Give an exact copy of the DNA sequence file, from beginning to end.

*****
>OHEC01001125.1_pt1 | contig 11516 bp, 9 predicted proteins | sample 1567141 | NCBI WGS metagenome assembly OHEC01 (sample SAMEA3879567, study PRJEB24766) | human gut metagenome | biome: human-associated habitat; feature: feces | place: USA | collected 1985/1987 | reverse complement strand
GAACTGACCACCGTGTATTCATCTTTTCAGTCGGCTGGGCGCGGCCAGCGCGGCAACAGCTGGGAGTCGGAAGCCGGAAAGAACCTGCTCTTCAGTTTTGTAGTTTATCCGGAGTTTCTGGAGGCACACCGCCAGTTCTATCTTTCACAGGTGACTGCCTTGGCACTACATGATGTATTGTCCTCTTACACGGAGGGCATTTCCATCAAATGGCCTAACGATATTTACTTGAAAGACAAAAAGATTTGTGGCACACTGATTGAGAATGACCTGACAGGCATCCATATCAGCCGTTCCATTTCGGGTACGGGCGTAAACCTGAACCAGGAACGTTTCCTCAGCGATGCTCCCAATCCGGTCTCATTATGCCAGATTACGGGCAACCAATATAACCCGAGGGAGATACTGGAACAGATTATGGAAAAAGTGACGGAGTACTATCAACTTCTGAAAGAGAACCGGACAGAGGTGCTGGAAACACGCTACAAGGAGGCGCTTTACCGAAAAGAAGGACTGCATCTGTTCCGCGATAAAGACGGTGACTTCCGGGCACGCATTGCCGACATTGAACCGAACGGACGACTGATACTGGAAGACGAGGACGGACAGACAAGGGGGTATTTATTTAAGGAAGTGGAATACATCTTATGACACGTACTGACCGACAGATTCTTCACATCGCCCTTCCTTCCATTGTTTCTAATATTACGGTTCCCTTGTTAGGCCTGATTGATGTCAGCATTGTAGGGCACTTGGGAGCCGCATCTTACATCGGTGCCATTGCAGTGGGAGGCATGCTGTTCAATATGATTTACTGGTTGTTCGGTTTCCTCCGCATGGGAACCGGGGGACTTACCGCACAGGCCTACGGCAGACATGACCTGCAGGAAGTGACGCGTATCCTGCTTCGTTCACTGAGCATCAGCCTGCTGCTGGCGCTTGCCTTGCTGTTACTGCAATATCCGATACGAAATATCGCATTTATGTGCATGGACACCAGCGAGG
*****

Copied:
>OHEC01001125.1_pt1 | contig 11516 bp, 9 predicted proteins | sample 1567141 | NCBI WGS metagenome assembly OHEC01 (sample SAMEA3879567, study PRJEB24766) | human gut metagenome | biome: human-associated habitat; feature: feces | place: USA | collected 1985/1987 | reverse complement strand
GAACTGACCACCGTGTATTCATCTTTTCAGTCGGCTGGGCGCGGCCAGCGCGGCAACAGCTGGGAGTCGGAAGCCGGAAAGAACCTGCTCTTCAGTTTTGTAGTTTATCCGGAGTTTCTGGAGGCACACCGCCAGTTCTATCTTTCACAGGTGACTGCCTTGGCACTACATGATGTATTGTCCTCTTACACGGAGGGCATTTCCATCAAATGGCCTAACGATATTTACTTGAAAGACAAAAAGATTTGTGGCACACTGATTGAGAATGACCTGACAGGCATCCATATCAGCCGTTCCATTTCGGGTACGGGCGTAAACCTGAACCAGGAACGTTTCCTCAGCGATGCTCCCAATCCGGTCTCATTATGCCAGATTACGGGCAACCAATATAACCCGAGGGAGATACTGGAACAGATTATGGAAAAAGTGACGGAGTACTATCAACTTCTGAAAGAGAACCGGACAGAGGTGCTGGAAACACGCTACAAGGAGGCGCTTTACCGAAAAGAAGGACTGCATCTGTTCCGCGATAAAGACGGTGACTTCCGGGCACGCATTGCCGACATTGAACCGAACGGACGACTGATACTGGAAGACGAGGACGGACAGACAAGGGGGTATTTATTTAAGGAAGTGGAATACATCTTATGACACGTACTGACCGACAGATTCTTCACATCGCCCTTCCTTCCATTGTTTCTAATATTACGGTTCCCTTGTTAGGCCTGATTGATGTCAGCATTGTAGGGCACTTGGGAGCCGCATCTTACATCGGTGCCATTGCAGTGGGAGGCATGCTGTTCAATATGATTTACTGGTTGTTCGGTTTCCTCCGCATGGGAACCGGGGGACTTACCGCACAGGCCTACGGCAGACATGACCTGCAGGAAGTGACGCGTATCCTGCTTCGTTCACTGAGCATCAGCCTGCTGCTGGCGCTTGCCTTGCTGTTACTGCAATATCCGATACGAAATATCGCATTTATGTGCATGGACACCAGCGAGG